The governing party has already demonstrated that its moral and ethical compass is largely broken, given the endemic corruption and wasted expenditure that have characterised its administration. Its foreign policy initiatives have been problematic. It has sided with successive dysfunctional administrations in Zimbabwe, Sudan and Libya and has generally declined to criticise human rights abuses in any of the BRICS countries.
It is, therefore, of little surprise that it has adopted the current stance of not wanting to criticise the Russian war with Ukraine.
It is one thing for the South African government to point out that the United States and the United Kingdom are not paragons of virtue in relation to invasions of sovereign third party countries, and that there may be a degree of hypocrisy in their approach to the Ukrainian conflict. It is quite another to tacitly condone Russia’s actions in Ukraine and to choose to ignore the gross abuses of human rights and violations of international law, as well as the concurrent wholesale destruction of freedom of the press in Russia.
Former president Nelson Mandela outlined what he believed should be South Africa’s approach to foreign affairs in a speech in 1993:
“South Africa’s future foreign relations will be based on our belief that human rights should be the core concern of international relations, and we are ready to play a role in fostering peace and prosperity in the world we share with the community of nations.”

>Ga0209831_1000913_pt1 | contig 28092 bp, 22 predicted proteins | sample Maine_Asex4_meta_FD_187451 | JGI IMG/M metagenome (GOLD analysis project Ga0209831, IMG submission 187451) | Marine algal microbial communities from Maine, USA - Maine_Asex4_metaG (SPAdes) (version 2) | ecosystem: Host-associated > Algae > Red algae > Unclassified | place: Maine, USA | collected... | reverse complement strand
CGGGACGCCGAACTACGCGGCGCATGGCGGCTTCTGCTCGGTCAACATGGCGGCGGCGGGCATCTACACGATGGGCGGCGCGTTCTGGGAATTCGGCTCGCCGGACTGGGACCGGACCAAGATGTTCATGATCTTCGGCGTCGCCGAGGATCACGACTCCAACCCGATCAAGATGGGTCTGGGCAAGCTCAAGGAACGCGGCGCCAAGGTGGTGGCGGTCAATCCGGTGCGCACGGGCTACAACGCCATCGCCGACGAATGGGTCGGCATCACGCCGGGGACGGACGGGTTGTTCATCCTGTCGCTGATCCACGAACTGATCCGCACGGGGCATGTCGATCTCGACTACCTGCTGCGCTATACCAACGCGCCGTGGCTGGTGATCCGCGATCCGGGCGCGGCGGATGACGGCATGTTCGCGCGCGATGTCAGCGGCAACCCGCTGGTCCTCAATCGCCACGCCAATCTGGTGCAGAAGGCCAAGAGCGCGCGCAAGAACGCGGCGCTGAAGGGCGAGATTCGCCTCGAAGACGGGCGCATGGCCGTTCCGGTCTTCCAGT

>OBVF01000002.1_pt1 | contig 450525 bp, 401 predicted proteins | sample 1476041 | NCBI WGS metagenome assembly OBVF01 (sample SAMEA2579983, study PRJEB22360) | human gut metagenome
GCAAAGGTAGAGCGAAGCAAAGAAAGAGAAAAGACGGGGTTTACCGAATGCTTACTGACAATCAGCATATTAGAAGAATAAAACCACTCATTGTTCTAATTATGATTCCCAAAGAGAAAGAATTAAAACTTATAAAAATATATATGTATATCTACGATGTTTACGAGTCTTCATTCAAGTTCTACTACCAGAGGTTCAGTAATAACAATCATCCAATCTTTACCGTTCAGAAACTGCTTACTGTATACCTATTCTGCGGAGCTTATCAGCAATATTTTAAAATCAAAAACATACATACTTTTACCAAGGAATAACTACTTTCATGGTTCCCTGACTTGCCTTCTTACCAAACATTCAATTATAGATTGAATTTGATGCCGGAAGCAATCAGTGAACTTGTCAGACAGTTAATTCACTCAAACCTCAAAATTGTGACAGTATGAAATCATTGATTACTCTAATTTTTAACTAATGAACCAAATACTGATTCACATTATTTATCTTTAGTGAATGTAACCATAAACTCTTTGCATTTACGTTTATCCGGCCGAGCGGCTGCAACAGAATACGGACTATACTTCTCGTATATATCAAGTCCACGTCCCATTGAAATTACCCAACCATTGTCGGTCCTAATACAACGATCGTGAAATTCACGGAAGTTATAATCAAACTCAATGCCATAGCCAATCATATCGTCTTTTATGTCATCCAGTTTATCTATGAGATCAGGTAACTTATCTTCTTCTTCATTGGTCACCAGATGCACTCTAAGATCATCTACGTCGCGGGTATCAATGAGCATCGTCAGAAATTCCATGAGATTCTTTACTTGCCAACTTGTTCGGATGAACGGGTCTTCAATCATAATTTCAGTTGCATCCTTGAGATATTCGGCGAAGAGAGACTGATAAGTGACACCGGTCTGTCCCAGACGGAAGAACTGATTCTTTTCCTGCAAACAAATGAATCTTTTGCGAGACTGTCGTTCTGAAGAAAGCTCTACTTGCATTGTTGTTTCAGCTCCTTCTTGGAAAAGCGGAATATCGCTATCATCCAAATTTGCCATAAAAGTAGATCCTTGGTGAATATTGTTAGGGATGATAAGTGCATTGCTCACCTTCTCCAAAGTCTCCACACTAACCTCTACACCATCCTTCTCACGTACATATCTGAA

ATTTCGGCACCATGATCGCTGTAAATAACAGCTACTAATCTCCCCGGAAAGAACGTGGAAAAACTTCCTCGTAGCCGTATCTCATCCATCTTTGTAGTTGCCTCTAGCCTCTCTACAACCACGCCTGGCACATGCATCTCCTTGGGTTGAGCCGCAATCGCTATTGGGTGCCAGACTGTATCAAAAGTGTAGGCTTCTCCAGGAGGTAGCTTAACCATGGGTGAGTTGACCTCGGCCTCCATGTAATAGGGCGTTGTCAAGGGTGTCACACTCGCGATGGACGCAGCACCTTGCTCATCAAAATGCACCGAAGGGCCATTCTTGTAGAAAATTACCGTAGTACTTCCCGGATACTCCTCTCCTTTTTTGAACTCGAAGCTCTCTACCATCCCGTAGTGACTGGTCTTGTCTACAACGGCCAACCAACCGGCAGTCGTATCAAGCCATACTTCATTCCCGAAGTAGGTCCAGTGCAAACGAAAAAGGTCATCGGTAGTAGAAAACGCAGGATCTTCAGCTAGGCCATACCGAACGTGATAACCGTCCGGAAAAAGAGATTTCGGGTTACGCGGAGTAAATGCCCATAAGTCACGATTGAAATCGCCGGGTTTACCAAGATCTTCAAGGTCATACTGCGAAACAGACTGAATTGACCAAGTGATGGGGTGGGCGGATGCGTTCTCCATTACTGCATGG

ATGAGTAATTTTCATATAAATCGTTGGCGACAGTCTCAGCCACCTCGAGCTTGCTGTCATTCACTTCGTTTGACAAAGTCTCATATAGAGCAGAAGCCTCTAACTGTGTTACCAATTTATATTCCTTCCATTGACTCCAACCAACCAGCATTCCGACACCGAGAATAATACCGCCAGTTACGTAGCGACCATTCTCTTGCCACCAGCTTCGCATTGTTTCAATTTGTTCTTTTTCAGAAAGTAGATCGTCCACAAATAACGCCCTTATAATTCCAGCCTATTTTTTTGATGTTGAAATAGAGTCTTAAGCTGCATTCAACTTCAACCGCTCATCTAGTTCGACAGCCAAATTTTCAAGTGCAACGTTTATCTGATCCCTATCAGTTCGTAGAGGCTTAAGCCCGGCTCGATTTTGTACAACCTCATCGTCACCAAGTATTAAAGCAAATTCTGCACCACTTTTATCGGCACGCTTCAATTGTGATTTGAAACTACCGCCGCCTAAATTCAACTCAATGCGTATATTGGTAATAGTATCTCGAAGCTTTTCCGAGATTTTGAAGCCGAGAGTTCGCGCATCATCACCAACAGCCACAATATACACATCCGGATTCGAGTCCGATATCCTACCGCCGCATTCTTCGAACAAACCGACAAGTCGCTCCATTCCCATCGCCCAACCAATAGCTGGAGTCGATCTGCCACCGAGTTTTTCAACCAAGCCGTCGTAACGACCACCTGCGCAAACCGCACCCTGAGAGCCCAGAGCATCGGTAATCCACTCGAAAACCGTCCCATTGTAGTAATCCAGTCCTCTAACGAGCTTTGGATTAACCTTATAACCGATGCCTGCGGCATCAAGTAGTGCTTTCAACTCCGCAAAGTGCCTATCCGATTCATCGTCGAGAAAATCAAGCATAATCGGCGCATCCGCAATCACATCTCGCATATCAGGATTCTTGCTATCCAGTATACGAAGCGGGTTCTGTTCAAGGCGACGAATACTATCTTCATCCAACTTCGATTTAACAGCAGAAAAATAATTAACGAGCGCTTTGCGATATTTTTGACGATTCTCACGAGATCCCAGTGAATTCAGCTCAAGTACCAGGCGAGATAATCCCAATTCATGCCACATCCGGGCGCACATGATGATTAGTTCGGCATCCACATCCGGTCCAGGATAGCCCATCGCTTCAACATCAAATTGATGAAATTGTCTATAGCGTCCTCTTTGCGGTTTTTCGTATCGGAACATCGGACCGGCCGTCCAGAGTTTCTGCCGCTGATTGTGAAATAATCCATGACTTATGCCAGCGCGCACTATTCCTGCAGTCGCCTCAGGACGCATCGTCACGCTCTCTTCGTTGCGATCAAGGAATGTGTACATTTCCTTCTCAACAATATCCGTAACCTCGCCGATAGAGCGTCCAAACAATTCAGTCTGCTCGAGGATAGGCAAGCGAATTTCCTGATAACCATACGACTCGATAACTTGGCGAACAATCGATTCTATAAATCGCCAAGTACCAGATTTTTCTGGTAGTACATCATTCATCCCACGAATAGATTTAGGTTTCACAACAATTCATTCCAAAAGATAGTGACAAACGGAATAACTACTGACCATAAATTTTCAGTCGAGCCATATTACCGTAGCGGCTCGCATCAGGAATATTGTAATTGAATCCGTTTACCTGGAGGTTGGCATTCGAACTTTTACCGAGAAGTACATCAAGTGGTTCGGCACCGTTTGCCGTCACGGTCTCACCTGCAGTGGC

If human rights are, in fact, at the core of South Africa’s international relations policy, we can hardly be seen to be endorsing, by tacit acquiescence, a scenario where one of the world’s largest military powers unilaterally elects to invade a sovereign country and proceeds to target civilians and non-military infrastructure in a manner that can only be characterised as war crimes which should be prosecuted in the International Criminal Court.
At a purely pragmatic level, the European Union and the United States are also extremely important trading partners for South Africa. The perception that South Africa has chosen to side with Russia could, in time, have potentially very serious negative implications for political and trading relationships with these countries and may exacerbate the risk of exorbitant price increases in food and petroleum-related products that ordinary South Africans will have to endure as a consequence of the conflict.
The dreadful conflict in the Ukraine has once again reinforced the importance of ethical leadership. Various Western countries thought they could simply overlook Russia’s military incursions in Syria, Crimea and Chechnya because they were not directly affected. They miscalculated and believed that Russia’s territorial ambitions were limited to certain specific geographic territories, clearly assuming that Russia would not act in a way that materially threatened European security more broadly. Had they conceivably acted in a more principled and decisive fashion from the outset, Russia might not have engaged in the outrageous invasion of Ukraine.
The South African government needs to appreciate that consistency and ethical leadership may not always prove popular, but the price of political expediency may in the long run prove far more costly. DM